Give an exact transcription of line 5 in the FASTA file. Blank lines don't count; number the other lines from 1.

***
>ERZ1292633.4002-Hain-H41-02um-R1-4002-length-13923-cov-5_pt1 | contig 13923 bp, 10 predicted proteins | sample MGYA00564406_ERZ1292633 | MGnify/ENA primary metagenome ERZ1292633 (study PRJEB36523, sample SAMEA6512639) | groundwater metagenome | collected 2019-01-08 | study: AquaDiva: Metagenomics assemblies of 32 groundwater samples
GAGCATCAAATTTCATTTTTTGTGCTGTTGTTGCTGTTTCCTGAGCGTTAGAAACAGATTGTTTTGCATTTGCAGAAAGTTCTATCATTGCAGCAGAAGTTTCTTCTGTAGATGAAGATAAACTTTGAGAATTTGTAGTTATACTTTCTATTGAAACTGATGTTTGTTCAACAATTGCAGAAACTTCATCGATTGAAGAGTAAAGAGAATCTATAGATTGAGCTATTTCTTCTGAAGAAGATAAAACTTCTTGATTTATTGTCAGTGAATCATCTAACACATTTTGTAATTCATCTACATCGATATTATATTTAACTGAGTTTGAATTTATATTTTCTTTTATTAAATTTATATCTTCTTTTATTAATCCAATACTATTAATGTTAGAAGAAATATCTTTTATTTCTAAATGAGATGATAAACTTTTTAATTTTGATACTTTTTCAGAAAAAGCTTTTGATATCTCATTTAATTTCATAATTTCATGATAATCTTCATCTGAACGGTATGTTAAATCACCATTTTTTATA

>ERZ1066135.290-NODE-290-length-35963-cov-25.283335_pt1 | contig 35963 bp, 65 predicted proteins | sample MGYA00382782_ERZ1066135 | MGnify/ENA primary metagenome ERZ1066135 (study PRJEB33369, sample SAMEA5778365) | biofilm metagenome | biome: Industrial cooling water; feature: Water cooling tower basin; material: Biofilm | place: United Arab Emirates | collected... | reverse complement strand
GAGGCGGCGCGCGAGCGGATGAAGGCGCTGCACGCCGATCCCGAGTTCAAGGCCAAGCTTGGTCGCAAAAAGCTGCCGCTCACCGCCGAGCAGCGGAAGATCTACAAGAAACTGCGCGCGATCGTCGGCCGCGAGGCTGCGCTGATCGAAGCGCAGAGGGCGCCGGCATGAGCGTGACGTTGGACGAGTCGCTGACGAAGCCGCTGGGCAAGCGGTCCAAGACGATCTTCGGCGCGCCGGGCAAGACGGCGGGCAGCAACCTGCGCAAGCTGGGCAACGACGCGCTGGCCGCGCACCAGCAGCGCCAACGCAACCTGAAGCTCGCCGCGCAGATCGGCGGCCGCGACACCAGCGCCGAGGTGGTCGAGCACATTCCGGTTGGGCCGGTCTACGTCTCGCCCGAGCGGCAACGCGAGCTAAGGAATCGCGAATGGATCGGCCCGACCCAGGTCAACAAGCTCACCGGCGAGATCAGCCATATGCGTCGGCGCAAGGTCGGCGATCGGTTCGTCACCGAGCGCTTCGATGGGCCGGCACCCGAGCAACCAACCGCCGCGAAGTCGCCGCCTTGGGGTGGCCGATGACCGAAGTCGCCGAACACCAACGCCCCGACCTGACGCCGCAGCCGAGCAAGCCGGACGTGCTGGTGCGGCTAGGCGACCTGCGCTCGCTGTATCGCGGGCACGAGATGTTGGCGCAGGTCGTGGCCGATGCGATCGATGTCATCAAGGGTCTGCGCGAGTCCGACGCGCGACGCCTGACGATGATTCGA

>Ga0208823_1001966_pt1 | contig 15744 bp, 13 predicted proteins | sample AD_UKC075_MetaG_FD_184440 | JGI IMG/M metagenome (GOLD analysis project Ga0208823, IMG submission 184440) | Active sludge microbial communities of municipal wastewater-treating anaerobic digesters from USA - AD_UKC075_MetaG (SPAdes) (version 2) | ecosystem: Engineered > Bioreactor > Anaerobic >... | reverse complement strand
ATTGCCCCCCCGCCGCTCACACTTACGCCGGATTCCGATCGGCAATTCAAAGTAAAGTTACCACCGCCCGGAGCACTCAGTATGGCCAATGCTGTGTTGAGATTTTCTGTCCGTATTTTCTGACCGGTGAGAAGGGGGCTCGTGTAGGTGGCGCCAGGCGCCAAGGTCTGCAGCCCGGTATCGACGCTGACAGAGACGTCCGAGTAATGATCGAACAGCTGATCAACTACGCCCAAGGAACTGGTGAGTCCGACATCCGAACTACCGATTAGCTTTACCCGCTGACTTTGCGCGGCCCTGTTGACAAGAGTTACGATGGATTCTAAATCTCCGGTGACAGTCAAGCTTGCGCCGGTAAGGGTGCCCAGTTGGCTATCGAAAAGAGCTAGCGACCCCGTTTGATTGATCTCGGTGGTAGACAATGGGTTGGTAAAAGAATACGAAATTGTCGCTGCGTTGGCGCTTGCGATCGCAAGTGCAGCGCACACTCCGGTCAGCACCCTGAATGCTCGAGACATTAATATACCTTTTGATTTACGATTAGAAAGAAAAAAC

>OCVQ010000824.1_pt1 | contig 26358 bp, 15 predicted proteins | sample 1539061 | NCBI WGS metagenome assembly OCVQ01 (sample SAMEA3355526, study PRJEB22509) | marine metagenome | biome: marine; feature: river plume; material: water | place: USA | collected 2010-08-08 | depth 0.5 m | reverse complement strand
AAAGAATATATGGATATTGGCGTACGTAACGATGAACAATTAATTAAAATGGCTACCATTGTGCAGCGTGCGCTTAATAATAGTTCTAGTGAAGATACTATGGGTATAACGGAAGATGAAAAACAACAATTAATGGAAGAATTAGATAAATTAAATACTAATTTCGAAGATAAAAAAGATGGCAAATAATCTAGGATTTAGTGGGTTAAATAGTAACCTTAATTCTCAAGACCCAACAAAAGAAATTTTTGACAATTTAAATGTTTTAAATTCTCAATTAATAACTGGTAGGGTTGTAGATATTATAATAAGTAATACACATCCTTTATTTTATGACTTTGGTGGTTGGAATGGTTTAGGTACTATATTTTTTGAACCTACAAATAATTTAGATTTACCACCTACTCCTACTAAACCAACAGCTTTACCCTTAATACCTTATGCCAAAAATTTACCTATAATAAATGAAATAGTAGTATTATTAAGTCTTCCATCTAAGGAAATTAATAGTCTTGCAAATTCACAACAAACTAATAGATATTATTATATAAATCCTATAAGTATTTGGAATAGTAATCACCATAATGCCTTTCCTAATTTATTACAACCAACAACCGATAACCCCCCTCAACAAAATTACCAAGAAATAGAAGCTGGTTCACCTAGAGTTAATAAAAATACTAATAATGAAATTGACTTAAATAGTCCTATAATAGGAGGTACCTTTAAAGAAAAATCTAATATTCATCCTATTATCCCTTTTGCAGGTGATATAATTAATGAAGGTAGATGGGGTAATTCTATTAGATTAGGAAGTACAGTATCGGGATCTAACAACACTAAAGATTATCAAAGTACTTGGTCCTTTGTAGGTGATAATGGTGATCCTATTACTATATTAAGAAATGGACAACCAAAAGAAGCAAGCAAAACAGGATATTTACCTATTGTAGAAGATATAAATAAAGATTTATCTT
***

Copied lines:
>Ga0208823_1001966_pt1 | contig 15744 bp, 13 predicted proteins | sample AD_UKC075_MetaG_FD_184440 | JGI IMG/M metagenome (GOLD analysis project Ga0208823, IMG submission 184440) | Active sludge microbial communities of municipal wastewater-treating anaerobic digesters from USA - AD_UKC075_MetaG (SPAdes) (version 2) | ecosystem: Engineered > Bioreactor > Anaerobic >... | reverse complement strand